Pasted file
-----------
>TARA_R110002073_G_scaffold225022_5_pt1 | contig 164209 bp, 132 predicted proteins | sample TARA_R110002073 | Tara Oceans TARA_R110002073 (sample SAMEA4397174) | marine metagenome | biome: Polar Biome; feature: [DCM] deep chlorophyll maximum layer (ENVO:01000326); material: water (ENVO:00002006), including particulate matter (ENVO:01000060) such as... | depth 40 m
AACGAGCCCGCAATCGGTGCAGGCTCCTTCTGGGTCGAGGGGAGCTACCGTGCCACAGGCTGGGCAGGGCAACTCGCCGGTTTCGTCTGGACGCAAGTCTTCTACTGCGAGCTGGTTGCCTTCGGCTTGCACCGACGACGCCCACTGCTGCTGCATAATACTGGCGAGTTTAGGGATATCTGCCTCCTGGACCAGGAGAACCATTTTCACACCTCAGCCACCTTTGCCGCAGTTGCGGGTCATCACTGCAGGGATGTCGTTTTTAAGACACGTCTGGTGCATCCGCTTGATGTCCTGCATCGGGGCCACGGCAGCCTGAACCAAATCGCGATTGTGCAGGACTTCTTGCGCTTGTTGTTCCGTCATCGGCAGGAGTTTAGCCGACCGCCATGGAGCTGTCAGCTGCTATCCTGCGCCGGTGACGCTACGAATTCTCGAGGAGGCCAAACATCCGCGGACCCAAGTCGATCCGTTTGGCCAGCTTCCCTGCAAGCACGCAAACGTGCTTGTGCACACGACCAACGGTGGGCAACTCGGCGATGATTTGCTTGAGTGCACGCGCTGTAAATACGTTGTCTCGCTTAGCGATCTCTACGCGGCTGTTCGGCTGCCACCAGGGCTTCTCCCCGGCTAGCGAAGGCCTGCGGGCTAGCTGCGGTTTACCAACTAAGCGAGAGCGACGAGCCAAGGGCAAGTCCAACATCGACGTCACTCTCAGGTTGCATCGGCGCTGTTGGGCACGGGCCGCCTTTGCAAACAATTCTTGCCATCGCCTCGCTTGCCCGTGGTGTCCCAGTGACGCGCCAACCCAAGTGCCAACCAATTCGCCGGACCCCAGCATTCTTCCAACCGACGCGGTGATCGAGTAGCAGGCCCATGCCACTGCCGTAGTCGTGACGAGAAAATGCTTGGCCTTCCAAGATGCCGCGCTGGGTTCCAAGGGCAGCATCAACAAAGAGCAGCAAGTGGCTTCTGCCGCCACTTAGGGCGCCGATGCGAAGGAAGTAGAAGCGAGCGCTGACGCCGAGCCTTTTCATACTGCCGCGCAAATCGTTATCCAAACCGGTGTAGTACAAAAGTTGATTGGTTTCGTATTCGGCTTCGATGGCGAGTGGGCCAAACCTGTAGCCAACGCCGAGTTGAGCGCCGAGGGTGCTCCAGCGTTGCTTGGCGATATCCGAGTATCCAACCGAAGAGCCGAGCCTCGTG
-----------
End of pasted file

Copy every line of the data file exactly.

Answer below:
>TARA_R110002073_G_scaffold225022_5_pt1 | contig 164209 bp, 132 predicted proteins | sample TARA_R110002073 | Tara Oceans TARA_R110002073 (sample SAMEA4397174) | marine metagenome | biome: Polar Biome; feature: [DCM] deep chlorophyll maximum layer (ENVO:01000326); material: water (ENVO:00002006), including particulate matter (ENVO:01000060) such as... | depth 40 m
AACGAGCCCGCAATCGGTGCAGGCTCCTTCTGGGTCGAGGGGAGCTACCGTGCCACAGGCTGGGCAGGGCAACTCGCCGGTTTCGTCTGGACGCAAGTCTTCTACTGCGAGCTGGTTGCCTTCGGCTTGCACCGACGACGCCCACTGCTGCTGCATAATACTGGCGAGTTTAGGGATATCTGCCTCCTGGACCAGGAGAACCATTTTCACACCTCAGCCACCTTTGCCGCAGTTGCGGGTCATCACTGCAGGGATGTCGTTTTTAAGACACGTCTGGTGCATCCGCTTGATGTCCTGCATCGGGGCCACGGCAGCCTGAACCAAATCGCGATTGTGCAGGACTTCTTGCGCTTGTTGTTCCGTCATCGGCAGGAGTTTAGCCGACCGCCATGGAGCTGTCAGCTGCTATCCTGCGCCGGTGACGCTACGAATTCTCGAGGAGGCCAAACATCCGCGGACCCAAGTCGATCCGTTTGGCCAGCTTCCCTGCAAGCACGCAAACGTGCTTGTGCACACGACCAACGGTGGGCAACTCGGCGATGATTTGCTTGAGTGCACGCGCTGTAAATACGTTGTCTCGCTTAGCGATCTCTACGCGGCTGTTCGGCTGCCACCAGGGCTTCTCCCCGGCTAGCGAAGGCCTGCGGGCTAGCTGCGGTTTACCAACTAAGCGAGAGCGACGAGCCAAGGGCAAGTCCAACATCGACGTCACTCTCAGGTTGCATCGGCGCTGTTGGGCACGGGCCGCCTTTGCAAACAATTCTTGCCATCGCCTCGCTTGCCCGTGGTGTCCCAGTGACGCGCCAACCCAAGTGCCAACCAATTCGCCGGACCCCAGCATTCTTCCAACCGACGCGGTGATCGAGTAGCAGGCCCATGCCACTGCCGTAGTCGTGACGAGAAAATGCTTGGCCTTCCAAGATGCCGCGCTGGGTTCCAAGGGCAGCATCAACAAAGAGCAGCAAGTGGCTTCTGCCGCCACTTAGGGCGCCGATGCGAAGGAAGTAGAAGCGAGCGCTGACGCCGAGCCTTTTCATACTGCCGCGCAAATCGTTATCCAAACCGGTGTAGTACAAAAGTTGATTGGTTTCGTATTCGGCTTCGATGGCGAGTGGGCCAAACCTGTAGCCAACGCCGAGTTGAGCGCCGAGGGTGCTCCAGCGTTGCTTGGCGATATCCGAGTATCCAACCGAAGAGCCGAGCCTCGTG